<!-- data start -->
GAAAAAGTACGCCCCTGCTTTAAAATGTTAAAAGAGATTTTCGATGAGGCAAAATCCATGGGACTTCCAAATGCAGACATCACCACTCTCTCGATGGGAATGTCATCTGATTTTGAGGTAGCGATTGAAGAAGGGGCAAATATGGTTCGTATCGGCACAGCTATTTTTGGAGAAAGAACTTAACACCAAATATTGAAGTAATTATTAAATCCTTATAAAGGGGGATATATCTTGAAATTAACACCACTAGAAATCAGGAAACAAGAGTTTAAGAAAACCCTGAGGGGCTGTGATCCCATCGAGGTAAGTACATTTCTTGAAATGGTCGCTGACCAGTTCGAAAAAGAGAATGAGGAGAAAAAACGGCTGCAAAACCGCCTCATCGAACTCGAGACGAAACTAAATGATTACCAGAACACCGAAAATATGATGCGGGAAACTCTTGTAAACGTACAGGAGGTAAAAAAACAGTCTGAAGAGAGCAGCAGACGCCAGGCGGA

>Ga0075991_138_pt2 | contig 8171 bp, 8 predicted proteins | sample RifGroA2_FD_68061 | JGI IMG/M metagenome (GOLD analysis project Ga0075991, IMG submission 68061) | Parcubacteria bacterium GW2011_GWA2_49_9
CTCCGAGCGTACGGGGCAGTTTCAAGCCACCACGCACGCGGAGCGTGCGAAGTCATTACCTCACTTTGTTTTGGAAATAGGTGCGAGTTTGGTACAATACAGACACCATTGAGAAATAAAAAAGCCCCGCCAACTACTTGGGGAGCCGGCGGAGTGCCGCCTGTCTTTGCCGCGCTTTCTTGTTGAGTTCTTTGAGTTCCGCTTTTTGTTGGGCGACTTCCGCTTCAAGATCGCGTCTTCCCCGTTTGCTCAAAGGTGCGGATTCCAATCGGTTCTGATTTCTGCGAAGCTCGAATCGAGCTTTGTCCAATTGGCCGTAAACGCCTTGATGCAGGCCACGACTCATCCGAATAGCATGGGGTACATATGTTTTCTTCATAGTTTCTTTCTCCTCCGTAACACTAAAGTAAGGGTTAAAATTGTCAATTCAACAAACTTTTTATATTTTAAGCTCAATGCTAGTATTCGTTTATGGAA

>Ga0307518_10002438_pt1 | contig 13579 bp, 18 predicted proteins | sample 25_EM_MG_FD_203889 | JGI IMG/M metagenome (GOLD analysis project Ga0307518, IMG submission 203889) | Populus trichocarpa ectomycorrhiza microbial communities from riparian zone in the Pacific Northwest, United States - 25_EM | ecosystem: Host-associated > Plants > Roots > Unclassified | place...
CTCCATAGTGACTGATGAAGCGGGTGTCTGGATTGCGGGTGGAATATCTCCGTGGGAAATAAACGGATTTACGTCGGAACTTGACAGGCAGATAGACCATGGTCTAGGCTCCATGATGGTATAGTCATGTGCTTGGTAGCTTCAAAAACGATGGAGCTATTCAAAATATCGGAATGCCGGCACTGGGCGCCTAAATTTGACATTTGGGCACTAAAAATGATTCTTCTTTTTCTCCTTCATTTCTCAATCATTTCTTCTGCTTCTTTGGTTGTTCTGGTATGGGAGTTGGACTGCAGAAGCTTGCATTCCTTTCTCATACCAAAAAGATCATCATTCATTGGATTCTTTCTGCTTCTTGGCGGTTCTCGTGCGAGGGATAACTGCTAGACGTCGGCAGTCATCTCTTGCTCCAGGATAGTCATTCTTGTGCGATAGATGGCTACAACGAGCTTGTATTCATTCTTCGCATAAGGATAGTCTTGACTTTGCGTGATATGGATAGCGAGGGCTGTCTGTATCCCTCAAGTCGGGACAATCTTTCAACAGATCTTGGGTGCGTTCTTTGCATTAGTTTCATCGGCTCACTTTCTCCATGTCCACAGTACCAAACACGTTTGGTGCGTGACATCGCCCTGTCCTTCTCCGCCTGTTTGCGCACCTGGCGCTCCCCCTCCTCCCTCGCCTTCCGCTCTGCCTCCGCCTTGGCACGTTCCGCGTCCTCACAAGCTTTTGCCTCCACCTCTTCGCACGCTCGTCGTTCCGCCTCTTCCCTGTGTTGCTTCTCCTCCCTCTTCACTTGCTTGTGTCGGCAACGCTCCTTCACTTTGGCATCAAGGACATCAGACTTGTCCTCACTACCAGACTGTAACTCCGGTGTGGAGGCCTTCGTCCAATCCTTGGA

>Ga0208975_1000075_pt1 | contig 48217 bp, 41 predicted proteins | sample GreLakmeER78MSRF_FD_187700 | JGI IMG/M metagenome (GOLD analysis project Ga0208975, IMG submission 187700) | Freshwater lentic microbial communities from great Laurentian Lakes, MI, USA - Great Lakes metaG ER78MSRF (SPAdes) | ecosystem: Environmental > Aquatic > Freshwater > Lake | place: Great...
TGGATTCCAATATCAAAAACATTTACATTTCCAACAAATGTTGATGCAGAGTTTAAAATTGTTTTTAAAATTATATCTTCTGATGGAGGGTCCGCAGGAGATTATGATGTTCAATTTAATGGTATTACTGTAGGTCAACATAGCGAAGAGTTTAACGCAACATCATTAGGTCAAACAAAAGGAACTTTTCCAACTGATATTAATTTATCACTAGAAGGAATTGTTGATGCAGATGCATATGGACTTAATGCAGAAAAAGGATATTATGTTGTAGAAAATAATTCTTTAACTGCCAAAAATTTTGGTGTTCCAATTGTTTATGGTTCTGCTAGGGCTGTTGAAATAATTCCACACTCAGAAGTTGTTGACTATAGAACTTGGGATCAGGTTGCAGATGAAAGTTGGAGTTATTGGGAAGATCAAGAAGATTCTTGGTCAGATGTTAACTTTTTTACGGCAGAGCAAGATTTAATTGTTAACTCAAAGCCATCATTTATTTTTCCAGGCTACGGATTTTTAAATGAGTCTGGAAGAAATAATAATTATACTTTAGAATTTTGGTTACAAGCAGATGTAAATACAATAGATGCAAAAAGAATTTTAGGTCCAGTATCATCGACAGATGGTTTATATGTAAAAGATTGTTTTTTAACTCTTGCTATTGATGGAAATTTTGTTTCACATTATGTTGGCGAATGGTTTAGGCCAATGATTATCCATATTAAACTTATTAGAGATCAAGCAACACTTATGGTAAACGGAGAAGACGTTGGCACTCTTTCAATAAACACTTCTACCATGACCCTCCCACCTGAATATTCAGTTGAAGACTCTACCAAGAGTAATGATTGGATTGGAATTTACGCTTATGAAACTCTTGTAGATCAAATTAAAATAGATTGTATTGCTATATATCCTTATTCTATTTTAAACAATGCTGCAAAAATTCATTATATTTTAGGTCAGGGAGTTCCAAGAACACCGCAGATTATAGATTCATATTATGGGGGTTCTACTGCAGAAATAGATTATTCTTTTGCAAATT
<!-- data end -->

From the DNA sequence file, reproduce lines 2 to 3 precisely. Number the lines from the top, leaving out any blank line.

>Ga0075991_138_pt2 | contig 8171 bp, 8 predicted proteins | sample RifGroA2_FD_68061 | JGI IMG/M metagenome (GOLD analysis project Ga0075991, IMG submission 68061) | Parcubacteria bacterium GW2011_GWA2_49_9
CTCCGAGCGTACGGGGCAGTTTCAAGCCACCACGCACGCGGAGCGTGCGAAGTCATTACCTCACTTTGTTTTGGAAATAGGTGCGAGTTTGGTACAATACAGACACCATTGAGAAATAAAAAAGCCCCGCCAACTACTTGGGGAGCCGGCGGAGTGCCGCCTGTCTTTGCCGCGCTTTCTTGTTGAGTTCTTTGAGTTCCGCTTTTTGTTGGGCGACTTCCGCTTCAAGATCGCGTCTTCCCCGTTTGCTCAAAGGTGCGGATTCCAATCGGTTCTGATTTCTGCGAAGCTCGAATCGAGCTTTGTCCAATTGGCCGTAAACGCCTTGATGCAGGCCACGACTCATCCGAATAGCATGGGGTACATATGTTTTCTTCATAGTTTCTTTCTCCTCCGTAACACTAAAGTAAGGGTTAAAATTGTCAATTCAACAAACTTTTTATATTTTAAGCTCAATGCTAGTATTCGTTTATGGAA